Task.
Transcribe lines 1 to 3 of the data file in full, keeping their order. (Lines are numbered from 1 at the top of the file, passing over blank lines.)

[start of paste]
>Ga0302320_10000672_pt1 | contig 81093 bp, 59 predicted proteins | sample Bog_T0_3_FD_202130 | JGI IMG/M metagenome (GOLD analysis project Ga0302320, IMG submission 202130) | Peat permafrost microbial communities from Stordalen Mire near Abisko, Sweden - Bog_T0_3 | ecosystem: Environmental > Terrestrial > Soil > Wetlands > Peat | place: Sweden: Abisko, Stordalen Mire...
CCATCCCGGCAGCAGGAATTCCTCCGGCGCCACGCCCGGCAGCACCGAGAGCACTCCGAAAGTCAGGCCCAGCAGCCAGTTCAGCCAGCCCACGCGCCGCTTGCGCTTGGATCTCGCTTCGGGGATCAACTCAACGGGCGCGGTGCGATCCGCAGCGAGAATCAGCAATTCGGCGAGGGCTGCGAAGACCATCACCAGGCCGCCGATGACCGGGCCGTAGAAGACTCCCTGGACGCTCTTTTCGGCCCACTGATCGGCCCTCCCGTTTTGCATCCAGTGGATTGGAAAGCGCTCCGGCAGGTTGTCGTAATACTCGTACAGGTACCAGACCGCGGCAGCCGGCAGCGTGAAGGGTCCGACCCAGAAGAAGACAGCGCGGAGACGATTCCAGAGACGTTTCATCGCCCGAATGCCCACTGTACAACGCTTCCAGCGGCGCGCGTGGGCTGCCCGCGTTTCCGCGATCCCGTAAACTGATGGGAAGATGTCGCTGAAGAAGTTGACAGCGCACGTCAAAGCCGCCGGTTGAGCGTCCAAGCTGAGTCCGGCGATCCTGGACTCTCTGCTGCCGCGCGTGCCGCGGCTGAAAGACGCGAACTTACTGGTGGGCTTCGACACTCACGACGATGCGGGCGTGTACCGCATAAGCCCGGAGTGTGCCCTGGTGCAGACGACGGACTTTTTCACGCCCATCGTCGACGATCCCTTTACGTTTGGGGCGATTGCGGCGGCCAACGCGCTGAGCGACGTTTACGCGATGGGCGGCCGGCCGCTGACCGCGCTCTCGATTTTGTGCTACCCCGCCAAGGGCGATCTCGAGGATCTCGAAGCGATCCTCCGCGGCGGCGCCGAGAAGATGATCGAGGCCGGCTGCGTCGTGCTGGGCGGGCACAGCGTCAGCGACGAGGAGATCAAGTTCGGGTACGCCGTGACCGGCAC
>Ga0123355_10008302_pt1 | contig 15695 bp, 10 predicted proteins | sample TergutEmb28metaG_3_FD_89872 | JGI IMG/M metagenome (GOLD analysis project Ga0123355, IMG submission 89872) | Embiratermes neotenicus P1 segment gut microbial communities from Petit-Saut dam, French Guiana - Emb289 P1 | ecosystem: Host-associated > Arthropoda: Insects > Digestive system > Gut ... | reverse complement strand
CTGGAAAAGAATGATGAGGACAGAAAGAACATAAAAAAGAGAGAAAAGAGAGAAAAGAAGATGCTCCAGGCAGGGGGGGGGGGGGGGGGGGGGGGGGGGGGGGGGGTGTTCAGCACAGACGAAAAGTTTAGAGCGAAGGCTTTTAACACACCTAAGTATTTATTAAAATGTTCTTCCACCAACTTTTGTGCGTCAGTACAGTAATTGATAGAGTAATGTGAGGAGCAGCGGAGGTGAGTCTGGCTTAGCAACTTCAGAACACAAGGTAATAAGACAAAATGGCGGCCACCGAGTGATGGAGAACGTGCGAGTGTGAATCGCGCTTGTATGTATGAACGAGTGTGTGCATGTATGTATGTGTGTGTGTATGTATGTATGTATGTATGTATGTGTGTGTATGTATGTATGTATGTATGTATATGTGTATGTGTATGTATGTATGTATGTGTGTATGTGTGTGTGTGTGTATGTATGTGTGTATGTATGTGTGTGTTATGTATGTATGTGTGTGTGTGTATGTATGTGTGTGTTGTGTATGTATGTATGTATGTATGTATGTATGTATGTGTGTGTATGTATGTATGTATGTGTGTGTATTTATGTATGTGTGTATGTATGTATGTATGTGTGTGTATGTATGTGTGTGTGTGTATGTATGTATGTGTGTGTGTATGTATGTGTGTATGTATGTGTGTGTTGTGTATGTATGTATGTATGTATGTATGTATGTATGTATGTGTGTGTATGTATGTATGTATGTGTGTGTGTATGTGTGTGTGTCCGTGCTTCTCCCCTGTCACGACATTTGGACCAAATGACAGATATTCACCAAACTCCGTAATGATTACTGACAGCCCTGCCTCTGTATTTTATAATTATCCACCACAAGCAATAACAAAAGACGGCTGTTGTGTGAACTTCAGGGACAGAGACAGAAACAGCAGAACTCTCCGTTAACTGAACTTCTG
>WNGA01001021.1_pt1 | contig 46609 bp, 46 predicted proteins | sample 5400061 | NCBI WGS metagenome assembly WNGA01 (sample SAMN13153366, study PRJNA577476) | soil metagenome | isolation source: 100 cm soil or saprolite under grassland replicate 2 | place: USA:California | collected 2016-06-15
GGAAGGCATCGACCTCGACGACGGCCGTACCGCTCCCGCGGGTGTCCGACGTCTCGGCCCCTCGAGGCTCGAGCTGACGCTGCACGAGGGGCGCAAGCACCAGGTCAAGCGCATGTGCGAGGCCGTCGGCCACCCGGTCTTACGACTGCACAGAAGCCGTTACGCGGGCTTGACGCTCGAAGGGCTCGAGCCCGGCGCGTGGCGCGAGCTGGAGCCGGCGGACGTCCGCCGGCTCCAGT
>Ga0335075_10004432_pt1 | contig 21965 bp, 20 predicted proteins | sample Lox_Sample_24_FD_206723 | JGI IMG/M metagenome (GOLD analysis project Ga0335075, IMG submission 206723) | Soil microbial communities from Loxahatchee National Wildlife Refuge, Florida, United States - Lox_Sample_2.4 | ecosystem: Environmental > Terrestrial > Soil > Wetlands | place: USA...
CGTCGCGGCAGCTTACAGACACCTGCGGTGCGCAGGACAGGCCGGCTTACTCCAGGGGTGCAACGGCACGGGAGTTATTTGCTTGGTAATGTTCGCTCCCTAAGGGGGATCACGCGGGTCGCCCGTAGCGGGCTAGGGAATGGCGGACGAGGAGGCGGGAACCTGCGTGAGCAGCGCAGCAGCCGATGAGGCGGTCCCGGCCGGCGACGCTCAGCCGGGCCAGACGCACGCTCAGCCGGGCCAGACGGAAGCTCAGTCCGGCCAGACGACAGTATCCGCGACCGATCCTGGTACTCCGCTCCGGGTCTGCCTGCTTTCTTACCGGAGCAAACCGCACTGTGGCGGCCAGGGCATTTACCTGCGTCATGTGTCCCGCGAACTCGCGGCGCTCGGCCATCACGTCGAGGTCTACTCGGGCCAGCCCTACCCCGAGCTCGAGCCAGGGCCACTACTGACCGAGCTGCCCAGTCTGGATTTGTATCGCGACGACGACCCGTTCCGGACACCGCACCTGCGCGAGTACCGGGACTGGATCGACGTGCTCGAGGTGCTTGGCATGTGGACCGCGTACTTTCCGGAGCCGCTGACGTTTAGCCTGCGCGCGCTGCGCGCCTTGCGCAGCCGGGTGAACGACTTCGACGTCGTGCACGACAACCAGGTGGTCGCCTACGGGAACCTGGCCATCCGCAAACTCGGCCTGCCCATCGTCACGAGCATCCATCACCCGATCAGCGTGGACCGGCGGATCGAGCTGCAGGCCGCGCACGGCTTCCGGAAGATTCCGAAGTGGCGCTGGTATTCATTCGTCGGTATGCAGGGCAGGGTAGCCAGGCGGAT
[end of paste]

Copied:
>Ga0302320_10000672_pt1 | contig 81093 bp, 59 predicted proteins | sample Bog_T0_3_FD_202130 | JGI IMG/M metagenome (GOLD analysis project Ga0302320, IMG submission 202130) | Peat permafrost microbial communities from Stordalen Mire near Abisko, Sweden - Bog_T0_3 | ecosystem: Environmental > Terrestrial > Soil > Wetlands > Peat | place: Sweden: Abisko, Stordalen Mire...
CCATCCCGGCAGCAGGAATTCCTCCGGCGCCACGCCCGGCAGCACCGAGAGCACTCCGAAAGTCAGGCCCAGCAGCCAGTTCAGCCAGCCCACGCGCCGCTTGCGCTTGGATCTCGCTTCGGGGATCAACTCAACGGGCGCGGTGCGATCCGCAGCGAGAATCAGCAATTCGGCGAGGGCTGCGAAGACCATCACCAGGCCGCCGATGACCGGGCCGTAGAAGACTCCCTGGACGCTCTTTTCGGCCCACTGATCGGCCCTCCCGTTTTGCATCCAGTGGATTGGAAAGCGCTCCGGCAGGTTGTCGTAATACTCGTACAGGTACCAGACCGCGGCAGCCGGCAGCGTGAAGGGTCCGACCCAGAAGAAGACAGCGCGGAGACGATTCCAGAGACGTTTCATCGCCCGAATGCCCACTGTACAACGCTTCCAGCGGCGCGCGTGGGCTGCCCGCGTTTCCGCGATCCCGTAAACTGATGGGAAGATGTCGCTGAAGAAGTTGACAGCGCACGTCAAAGCCGCCGGTTGAGCGTCCAAGCTGAGTCCGGCGATCCTGGACTCTCTGCTGCCGCGCGTGCCGCGGCTGAAAGACGCGAACTTACTGGTGGGCTTCGACACTCACGACGATGCGGGCGTGTACCGCATAAGCCCGGAGTGTGCCCTGGTGCAGACGACGGACTTTTTCACGCCCATCGTCGACGATCCCTTTACGTTTGGGGCGATTGCGGCGGCCAACGCGCTGAGCGACGTTTACGCGATGGGCGGCCGGCCGCTGACCGCGCTCTCGATTTTGTGCTACCCCGCCAAGGGCGATCTCGAGGATCTCGAAGCGATCCTCCGCGGCGGCGCCGAGAAGATGATCGAGGCCGGCTGCGTCGTGCTGGGCGGGCACAGCGTCAGCGACGAGGAGATCAAGTTCGGGTACGCCGTGACCGGCAC
>Ga0123355_10008302_pt1 | contig 15695 bp, 10 predicted proteins | sample TergutEmb28metaG_3_FD_89872 | JGI IMG/M metagenome (GOLD analysis project Ga0123355, IMG submission 89872) | Embiratermes neotenicus P1 segment gut microbial communities from Petit-Saut dam, French Guiana - Emb289 P1 | ecosystem: Host-associated > Arthropoda: Insects > Digestive system > Gut ... | reverse complement strand